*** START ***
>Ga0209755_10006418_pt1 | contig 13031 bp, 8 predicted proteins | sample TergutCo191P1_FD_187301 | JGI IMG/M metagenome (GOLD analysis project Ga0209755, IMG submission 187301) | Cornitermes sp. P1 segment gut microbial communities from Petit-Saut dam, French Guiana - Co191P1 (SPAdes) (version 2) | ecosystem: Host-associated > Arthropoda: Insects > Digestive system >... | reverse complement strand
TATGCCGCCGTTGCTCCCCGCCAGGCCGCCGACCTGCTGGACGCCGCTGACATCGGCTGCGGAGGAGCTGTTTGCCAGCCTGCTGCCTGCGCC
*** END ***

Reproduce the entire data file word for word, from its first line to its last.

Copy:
>Ga0209755_10006418_pt1 | contig 13031 bp, 8 predicted proteins | sample TergutCo191P1_FD_187301 | JGI IMG/M metagenome (GOLD analysis project Ga0209755, IMG submission 187301) | Cornitermes sp. P1 segment gut microbial communities from Petit-Saut dam, French Guiana - Co191P1 (SPAdes) (version 2) | ecosystem: Host-associated > Arthropoda: Insects > Digestive system >... | reverse complement strand
TATGCCGCCGTTGCTCCCCGCCAGGCCGCCGACCTGCTGGACGCCGCTGACATCGGCTGCGGAGGAGCTGTTTGCCAGCCTGCTGCCTGCGCC